Film Society to show noir classic “Touch of Evil”
NEW ULM — The New Ulm Film Society continues its noir film series, Tuesday with a film about police corruption on the Mexican-American border.
Though the topic might seem modern, the film is the 1958 noir classic “Touch of Evil.”
“Touch of Evil” was released at the end of the golden age of film noirs. Critics often cite the film as the last classic film noir.
It stars Charlton Heston as a Mexican narcotics officer, Miguel Vargas, who investigates a bombing. He partners with American police Captain Hank Quinlan, played by Orson Welles. Welles also directed the film.
The story becomes complicated when Vargas catches Quinlan planting evidence to convict a suspect for the bombing. Vargas soon begins investigating Quinlan’s previous cases to determine if the captain has a history creating evidence to get convictions.
The film features all the standard genre tropes, including the crime elements, expressive lighting and stylized camera movement.
The film is especially praised for the camera work.
“Touch of Evil” opens with a three-minute tracking shot starting with a bomb being placed on a car before the vehicle drives through a seedy border town. At a border checkpoint, Vargas and his new wife Susan are introduced as the doomed car pulls into the checkpoint. The camera lingers on Vargas and Susan as the car drives out of frame. Vargas and Susan exchange intimacies and the car explodes off the screen.
Film Critic Roger Ebert suggested the camera work serves to show the complex interpersonal connections of the characters by trapping them in the same shot.
“Touch of Evil” is also a film about crossing lines, whether it is borders or cultural lines. As characters cross the physical border between Mexico and the United States, other characters cross ethical lines. Quinlan was once a good cop, who crosses legal lines to get a conviction.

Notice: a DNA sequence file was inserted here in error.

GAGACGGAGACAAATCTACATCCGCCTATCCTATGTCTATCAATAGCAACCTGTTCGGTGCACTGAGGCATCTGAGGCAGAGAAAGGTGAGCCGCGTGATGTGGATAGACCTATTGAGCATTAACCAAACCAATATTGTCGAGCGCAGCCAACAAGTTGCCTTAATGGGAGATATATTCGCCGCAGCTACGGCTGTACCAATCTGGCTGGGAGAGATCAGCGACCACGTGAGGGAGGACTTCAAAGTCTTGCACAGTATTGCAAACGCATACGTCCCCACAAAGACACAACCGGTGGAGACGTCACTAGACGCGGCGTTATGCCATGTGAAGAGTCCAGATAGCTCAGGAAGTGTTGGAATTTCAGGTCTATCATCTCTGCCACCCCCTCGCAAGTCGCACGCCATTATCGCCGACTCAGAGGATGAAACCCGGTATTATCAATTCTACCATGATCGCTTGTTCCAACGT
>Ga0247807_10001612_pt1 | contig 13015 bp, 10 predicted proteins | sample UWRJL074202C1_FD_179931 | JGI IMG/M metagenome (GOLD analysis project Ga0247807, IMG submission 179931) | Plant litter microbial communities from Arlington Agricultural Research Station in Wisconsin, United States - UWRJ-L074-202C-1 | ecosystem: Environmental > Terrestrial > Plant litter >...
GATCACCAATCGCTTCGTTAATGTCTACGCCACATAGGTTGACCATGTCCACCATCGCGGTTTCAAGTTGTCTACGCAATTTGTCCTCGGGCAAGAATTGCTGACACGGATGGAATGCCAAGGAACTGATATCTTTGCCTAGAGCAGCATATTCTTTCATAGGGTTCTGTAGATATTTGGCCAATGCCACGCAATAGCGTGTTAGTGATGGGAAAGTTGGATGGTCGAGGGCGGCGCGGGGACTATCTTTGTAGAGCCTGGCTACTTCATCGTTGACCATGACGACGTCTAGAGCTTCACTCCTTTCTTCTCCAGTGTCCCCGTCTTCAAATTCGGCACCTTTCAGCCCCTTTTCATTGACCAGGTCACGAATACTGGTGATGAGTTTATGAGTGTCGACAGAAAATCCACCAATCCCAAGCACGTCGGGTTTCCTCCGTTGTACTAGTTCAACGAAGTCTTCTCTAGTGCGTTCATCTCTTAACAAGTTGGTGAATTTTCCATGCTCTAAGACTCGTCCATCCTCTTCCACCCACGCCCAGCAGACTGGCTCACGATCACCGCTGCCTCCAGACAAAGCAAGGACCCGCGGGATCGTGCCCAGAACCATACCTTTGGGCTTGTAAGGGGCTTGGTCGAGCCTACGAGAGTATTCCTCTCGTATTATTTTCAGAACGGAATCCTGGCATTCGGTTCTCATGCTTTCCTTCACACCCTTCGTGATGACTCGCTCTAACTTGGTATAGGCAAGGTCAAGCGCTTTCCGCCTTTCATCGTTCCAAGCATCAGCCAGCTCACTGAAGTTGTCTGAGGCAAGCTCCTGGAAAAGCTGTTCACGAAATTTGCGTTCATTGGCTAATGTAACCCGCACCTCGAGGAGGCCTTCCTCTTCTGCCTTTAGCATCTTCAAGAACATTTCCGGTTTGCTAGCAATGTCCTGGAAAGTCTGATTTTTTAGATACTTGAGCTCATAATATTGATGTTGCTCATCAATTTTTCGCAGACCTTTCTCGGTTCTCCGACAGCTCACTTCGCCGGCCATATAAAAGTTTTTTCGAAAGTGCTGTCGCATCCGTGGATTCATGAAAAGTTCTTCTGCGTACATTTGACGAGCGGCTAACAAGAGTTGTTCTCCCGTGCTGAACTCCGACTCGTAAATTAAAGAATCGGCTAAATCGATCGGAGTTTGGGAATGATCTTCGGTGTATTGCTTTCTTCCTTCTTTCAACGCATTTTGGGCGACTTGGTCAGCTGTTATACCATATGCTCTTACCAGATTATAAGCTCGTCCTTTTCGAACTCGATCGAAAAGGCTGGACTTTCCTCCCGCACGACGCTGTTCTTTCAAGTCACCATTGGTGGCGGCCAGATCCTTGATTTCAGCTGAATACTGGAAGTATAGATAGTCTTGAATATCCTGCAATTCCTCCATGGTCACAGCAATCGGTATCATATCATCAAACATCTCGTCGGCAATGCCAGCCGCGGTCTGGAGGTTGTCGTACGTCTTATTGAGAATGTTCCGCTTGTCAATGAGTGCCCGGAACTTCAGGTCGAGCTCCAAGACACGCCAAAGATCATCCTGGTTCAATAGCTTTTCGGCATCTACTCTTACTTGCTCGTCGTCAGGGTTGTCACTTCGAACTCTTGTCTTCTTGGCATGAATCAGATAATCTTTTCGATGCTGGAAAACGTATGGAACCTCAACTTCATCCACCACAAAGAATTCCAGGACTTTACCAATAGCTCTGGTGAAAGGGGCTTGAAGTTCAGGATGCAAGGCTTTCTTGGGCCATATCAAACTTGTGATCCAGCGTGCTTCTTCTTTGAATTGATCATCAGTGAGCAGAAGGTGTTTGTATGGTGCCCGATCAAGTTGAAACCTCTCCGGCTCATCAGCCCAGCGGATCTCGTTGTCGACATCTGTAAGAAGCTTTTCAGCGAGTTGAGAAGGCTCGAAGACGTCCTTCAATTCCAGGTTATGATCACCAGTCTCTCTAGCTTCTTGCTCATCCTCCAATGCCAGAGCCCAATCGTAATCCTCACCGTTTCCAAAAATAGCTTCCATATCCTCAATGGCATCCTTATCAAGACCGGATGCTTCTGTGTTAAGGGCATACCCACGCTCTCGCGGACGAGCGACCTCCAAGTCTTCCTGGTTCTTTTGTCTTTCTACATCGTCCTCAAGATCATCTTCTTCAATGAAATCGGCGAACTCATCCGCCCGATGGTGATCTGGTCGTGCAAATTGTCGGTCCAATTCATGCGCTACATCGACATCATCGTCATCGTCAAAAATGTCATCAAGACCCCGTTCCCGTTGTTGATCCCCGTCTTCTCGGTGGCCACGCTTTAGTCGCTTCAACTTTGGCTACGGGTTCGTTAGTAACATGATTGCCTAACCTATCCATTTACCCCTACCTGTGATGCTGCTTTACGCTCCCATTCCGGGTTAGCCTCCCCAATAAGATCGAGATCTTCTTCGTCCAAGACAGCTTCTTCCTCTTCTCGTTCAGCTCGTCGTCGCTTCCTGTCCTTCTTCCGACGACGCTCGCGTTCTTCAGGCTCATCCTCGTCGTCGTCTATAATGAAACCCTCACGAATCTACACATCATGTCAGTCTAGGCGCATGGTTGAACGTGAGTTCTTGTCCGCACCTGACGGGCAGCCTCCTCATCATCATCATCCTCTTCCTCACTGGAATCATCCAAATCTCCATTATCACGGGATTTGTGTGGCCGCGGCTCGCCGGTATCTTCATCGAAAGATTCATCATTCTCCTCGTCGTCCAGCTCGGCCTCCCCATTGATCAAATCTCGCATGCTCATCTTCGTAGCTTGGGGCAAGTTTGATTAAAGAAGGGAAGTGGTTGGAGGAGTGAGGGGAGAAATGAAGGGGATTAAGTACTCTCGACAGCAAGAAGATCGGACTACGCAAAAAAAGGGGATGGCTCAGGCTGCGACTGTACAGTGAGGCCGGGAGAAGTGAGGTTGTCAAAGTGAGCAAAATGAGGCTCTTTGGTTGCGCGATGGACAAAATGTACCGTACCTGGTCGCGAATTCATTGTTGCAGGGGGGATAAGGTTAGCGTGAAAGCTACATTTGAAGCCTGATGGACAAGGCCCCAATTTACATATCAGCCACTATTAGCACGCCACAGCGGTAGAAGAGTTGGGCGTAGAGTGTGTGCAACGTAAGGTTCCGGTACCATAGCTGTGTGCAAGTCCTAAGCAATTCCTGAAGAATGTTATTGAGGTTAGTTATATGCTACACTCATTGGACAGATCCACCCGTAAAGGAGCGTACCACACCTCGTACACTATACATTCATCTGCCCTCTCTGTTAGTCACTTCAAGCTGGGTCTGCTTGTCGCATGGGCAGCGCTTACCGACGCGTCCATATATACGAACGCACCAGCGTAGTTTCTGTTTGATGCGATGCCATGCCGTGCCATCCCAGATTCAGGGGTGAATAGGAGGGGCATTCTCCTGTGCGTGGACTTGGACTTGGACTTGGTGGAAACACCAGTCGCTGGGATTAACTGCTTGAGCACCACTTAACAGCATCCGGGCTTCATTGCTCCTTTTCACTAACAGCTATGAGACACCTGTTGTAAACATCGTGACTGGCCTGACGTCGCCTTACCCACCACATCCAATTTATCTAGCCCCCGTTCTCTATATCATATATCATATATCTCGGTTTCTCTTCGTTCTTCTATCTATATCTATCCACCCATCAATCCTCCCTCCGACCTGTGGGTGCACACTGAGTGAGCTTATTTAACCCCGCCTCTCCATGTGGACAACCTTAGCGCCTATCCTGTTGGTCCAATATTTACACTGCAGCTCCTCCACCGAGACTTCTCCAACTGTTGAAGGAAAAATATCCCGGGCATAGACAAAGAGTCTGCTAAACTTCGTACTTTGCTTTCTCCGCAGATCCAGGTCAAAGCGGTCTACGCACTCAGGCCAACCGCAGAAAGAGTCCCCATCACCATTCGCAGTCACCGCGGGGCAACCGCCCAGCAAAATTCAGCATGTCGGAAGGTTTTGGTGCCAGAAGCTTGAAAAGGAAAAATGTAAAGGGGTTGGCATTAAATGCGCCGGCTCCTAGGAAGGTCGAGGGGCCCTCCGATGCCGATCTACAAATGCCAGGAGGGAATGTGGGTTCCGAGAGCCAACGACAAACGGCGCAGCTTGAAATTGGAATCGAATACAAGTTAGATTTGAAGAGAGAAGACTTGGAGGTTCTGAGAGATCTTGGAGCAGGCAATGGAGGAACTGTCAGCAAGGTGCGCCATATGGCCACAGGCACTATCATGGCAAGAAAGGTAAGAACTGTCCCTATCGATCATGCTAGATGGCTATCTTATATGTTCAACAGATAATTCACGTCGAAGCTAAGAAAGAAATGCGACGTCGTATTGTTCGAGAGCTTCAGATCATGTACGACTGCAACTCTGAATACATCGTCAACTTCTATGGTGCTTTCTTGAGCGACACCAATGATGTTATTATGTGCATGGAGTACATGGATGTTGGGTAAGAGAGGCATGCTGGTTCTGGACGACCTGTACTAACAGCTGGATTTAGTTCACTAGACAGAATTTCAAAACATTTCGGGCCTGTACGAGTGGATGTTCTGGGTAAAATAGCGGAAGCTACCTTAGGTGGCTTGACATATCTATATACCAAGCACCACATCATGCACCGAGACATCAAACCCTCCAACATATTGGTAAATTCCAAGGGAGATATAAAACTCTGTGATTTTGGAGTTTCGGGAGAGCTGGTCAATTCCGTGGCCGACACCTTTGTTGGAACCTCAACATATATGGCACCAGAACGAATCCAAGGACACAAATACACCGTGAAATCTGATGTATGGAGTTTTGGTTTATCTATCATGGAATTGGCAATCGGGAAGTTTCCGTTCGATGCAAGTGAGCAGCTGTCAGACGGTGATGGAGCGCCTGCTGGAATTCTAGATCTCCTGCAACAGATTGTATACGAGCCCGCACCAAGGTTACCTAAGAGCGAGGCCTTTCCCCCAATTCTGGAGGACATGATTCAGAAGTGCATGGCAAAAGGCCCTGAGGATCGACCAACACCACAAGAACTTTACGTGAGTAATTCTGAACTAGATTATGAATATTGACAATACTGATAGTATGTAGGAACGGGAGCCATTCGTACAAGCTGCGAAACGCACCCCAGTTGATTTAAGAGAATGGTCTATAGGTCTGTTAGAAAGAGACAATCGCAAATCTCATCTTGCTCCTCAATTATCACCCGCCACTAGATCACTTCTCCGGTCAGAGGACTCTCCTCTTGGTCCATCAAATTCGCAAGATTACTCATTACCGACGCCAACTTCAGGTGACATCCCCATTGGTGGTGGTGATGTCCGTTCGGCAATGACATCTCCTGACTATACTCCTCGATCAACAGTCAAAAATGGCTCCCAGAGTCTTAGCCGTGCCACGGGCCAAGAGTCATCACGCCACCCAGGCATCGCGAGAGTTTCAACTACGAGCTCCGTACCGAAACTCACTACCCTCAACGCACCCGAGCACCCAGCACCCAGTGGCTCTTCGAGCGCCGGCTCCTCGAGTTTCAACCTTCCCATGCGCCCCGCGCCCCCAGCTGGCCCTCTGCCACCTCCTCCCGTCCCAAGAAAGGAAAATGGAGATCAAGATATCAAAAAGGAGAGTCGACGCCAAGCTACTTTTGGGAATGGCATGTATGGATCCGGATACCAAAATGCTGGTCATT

Perhaps the greatest transgression was a story about a corrupt American cop being investigated by an honest Mexican officer. This was an inversion of typical crime dramas of the era.
Film noir was a transgressive genre. “Touch of Evil” and other film noirs were willing to explore the darker side of human nature. This ran counter to many of the other popular films of the 1950s. American audiences and critics were not always willing to accept these types of films, which may have hurt “Touch of Evil.”
The film was not considered a success upon its first release. It received no awards recognition in America, despite the involvement of famed actor and director Orson Welles.
The film fared better in Europe. “Touch of Evil” would be Welles’ last American directed film. He became tired of studio meddling. After he finished shooting and editing “Touch of Evil” the studio recut and added different scenes without his permission. A version closer to Welles’ original vision was released in 1998.
Some critics believe “Touch of Evil” is semi-autobiographical, drawing parallels between the Quinlan character and Welles career.
The screening begins at 6 p.m. in the New Ulm Public Library basement. The New Ulm Film Society will facilitate discussion before and after the film.